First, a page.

“I wasn’t being at all clear with my rambles. Challenge yourself Andrew. National Service was tough, I was bloody miserable half the time, but I learned from it. Work with, and get to know, people who are in different circumstances. You will be a better person for making that effort. I know they don’t have National Service any more but if you joined the Army, any of the services, then you are going to meet a whole bunch of different people.”
“John, you out here?”
John turned back to Andrew.
“Think about what I said. Here, say nothing to your parents.”
John slipped Andrew £20 and before he could protest, turned and walked back into the house. Andrew stayed in the garden thinking about what John said. He knew he was a nerd, school had never been difficult for him. He focused on one particular aspect of what John said, the comment about hard cases. There was no shortage of them in Edinburgh. It was one of his concerns about having to change school, how he would cope at a state school. Yet John was telling him to seek out these people, challenge himself. Hmmm.
As Andrew stood in the garden on that late spring afternoon he realised that the few minutes with John were more parenting than he had received from his own father in. He didn’t know how long he was originally going to say but as he thought about it Andrew realised that he had never had that kind of conversation with his father. It was his birthday but the day had been full of unsettling realisations.
Andrew was not in the mood for his parents and so spent the rest of the day in his room, the radio on quietly, and he tidied. How did you spend your 12th birthday? I tidied my bedroom. Andrew snorted as he realised he was the saddest 12 year old in the world. But he also came to realise that he was happy, pottering around in his room sorting stuff out. But as he tidied up, he kept coming back to the conversation with John in the garden. John had told him to challenge himself. A lot of that evening was thinking about what that meant.
He was awake at the same time the following morning, the early daylight of Scotland in the summer stopping him from rolling over and going back to bed. He was standing in the kitchen, same time, same place, as the day before. Holding the bottle of milk he stopped himself from pouring it over his Weetabix. Instead he returned to his bedroom changed into his runners and quietly stepped out into the street. He looked at his watch, 6.42 in the morning. He had no idea how far he should run the first time, or at what pace. Thinking that he would run for 15 minutes and then turn back to the house he set off. 12 minutes later he was panting leaning against a wall. He walked half way back and then was able to slowly jog the rest of the way back to the house. It was a lesson that needed to be learned.
But as he sat on the back patio eating his breakfast something about what John had said seemed to resonate within him. The only milestone associated with a 12th birthday is the step up to senior school. Seven years of primary school were over and the six years of secondary school loomed large. But that was all. 13 was a much more significant birthday. There was the whole becoming a teenager thing and as the previous day’s research had shown it was the age at which you were allowed to work. Yet the weekend felt profound in a way that Andrew was incapable of explaining. But the two words from John Cuttington were important. Challenge yourself.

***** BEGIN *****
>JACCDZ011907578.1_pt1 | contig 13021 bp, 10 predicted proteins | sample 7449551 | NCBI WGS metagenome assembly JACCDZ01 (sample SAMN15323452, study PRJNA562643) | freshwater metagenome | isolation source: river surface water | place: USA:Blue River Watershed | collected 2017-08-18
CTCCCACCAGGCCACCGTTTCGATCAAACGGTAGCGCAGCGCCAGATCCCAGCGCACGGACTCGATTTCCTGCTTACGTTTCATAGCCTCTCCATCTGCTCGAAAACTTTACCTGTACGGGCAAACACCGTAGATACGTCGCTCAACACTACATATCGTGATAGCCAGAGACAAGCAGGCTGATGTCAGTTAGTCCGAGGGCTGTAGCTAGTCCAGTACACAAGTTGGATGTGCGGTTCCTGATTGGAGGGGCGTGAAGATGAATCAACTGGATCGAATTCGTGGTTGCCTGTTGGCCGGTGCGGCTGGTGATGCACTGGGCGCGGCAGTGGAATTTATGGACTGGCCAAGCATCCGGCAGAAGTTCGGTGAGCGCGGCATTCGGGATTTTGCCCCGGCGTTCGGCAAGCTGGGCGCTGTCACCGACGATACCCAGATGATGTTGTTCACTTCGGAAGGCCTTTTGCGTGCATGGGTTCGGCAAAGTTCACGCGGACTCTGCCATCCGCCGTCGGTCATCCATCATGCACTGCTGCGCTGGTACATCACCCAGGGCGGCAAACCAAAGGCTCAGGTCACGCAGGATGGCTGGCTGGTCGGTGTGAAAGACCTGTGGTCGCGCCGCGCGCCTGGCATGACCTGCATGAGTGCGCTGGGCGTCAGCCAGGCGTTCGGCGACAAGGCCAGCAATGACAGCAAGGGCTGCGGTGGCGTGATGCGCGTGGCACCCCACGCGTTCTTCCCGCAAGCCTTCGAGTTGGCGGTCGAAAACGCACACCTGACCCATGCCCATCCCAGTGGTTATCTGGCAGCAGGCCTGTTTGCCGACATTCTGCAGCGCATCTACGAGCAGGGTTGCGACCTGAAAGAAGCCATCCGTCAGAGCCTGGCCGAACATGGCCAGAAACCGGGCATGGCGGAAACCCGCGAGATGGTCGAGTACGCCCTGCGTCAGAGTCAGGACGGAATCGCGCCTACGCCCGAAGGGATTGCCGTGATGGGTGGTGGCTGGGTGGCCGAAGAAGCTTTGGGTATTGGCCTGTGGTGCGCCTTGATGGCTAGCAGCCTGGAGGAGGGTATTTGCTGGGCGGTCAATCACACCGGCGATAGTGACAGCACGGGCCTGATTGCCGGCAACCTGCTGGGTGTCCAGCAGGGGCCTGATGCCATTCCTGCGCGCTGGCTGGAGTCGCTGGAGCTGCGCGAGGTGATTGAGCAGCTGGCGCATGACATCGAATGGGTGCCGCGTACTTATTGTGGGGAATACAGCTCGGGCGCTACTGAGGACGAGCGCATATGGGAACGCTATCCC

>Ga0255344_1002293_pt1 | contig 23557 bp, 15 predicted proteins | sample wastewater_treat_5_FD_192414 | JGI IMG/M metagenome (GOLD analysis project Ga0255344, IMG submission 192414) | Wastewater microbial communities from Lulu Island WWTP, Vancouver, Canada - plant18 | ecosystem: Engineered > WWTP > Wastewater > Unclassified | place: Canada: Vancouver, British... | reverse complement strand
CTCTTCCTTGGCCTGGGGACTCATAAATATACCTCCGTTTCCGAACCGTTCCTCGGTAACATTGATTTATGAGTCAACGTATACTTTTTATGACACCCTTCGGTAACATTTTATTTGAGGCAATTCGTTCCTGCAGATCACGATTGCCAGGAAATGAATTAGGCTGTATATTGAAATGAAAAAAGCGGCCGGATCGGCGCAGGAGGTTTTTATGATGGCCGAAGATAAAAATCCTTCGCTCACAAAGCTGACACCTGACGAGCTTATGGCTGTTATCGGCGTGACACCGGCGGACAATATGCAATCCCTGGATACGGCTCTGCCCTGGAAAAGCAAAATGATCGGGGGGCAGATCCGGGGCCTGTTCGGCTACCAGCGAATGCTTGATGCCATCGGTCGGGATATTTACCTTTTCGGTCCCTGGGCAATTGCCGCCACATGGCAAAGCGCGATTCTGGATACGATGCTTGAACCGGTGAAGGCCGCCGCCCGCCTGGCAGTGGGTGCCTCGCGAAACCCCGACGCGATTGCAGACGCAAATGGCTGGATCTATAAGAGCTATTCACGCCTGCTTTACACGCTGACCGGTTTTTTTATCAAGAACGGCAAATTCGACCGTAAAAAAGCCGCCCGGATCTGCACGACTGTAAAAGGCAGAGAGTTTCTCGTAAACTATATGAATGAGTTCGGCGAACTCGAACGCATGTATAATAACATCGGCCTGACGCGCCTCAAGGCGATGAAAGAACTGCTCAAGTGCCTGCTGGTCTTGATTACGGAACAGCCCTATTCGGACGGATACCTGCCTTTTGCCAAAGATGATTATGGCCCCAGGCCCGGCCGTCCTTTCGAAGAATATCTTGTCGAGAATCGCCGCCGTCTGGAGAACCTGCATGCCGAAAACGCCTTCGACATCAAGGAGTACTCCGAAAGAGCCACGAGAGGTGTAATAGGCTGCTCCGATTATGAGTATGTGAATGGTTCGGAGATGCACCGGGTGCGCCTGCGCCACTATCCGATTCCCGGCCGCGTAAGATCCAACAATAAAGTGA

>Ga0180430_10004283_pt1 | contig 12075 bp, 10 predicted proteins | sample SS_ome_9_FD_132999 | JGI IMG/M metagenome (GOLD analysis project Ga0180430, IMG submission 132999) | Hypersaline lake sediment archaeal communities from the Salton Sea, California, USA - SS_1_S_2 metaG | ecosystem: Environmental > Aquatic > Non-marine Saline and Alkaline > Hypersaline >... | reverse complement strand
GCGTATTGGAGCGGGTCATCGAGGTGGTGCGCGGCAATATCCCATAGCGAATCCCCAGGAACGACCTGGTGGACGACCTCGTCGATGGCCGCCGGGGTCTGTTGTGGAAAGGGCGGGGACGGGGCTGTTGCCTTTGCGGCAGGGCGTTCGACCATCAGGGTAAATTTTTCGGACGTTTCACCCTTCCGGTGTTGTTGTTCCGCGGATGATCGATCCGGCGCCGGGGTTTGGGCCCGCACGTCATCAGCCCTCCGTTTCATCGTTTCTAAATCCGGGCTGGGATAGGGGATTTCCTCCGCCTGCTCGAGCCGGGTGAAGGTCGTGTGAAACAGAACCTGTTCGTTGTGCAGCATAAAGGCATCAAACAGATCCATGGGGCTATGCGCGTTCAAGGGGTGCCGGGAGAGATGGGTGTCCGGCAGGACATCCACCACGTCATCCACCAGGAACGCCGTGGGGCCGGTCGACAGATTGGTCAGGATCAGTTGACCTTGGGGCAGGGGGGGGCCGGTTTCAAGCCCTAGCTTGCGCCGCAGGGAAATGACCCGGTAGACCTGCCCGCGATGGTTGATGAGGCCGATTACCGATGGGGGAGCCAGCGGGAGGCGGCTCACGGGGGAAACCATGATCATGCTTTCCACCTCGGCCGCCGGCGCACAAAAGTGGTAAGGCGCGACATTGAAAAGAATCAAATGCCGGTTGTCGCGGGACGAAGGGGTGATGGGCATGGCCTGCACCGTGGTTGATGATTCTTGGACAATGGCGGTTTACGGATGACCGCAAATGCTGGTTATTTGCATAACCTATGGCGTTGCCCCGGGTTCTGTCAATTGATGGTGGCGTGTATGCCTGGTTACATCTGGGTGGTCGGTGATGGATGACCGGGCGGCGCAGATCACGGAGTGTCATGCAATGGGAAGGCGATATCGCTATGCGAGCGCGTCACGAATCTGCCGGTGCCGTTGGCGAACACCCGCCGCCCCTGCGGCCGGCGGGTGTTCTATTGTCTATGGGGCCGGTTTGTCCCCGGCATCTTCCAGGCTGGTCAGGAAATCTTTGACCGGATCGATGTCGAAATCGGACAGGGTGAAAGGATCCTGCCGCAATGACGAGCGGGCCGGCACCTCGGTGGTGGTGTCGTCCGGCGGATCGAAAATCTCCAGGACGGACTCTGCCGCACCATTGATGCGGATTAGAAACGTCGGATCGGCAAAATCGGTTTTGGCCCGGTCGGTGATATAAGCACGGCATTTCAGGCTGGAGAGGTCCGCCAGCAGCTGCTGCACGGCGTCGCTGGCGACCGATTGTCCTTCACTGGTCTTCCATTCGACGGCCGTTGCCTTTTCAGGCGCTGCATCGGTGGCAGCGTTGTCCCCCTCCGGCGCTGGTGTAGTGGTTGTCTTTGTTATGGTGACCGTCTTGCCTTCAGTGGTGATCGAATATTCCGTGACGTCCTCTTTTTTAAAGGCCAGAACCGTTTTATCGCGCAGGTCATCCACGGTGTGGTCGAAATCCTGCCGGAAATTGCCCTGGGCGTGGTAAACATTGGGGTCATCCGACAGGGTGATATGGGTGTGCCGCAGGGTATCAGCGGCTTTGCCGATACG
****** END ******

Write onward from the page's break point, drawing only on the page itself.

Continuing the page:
The Cuttingtons had stayed for the weekend and given the booze consumed on the Saturday night there was no sign of stirring from anyone until 11.00. Rowan had reined in the brattiness since it was just the two of them and they had managed to spend 30 minutes at the breakfast table without annoying each other. Andrew had left her in front of the television and retreated to his room again. He didn’t know why he felt so restless but his own contemplations about his birthday and life in the house, together with the talk with John, had made an impression. So hanging around the house on a Sunday morning while everyone slept off their hangover was trying his patience.
To pass the time he thought once more about the two words John had thrown at his feet like a gauntlet from historic times. Challenge yourself. Easy for a 40-something to say to a boy that looked up to him but what did it mean. The easy option, at least notionally, would be to ask John. But when they visited there was almost no time when his parents were not around. That was part of the impact of the 10 minutes in the garden, it was so rare. But the other consideration was that Andrew wanted to figure this out on his own. Without having any idea whether it was true or not, Andrew was sure that part of the answer to the two words was not just being told the answer. The very first challenge was defining what the challenge or challenges were.
If Andrew had not spent time thinking about his life the previous day before John and Brenda arrived then this might have been a waste of time. But for whatever reason John had mentioned this after Andrew had spent the morning thinking about making some changes. The first part was easy, he was going to try and make some money. Help his parents. Andrew stopped and thought about that last sentence. He knew he wasn’t a disobedient boy, his marks were always good at school but that was all he could say. He didn’t moan about chores round the house but he always had to asked or told, and often several times. His parents were working hard to send him and his sister to private school and he was taking it all for granted, as if it was his due somehow. The other side of the same coin though was that he didn’t get on with his parents at all. His father’s indifference and preference for Rowan together with his ever judgemental mother meant that it was partly his way of maintaining his self-worth. He would help his parents but it could not, and would not, be his only motivation, even his main motivation. It would be good to have some money, to assert a little bit of independence. Whatever the reason, Andrew was looking forward to finding a way to work and get some money.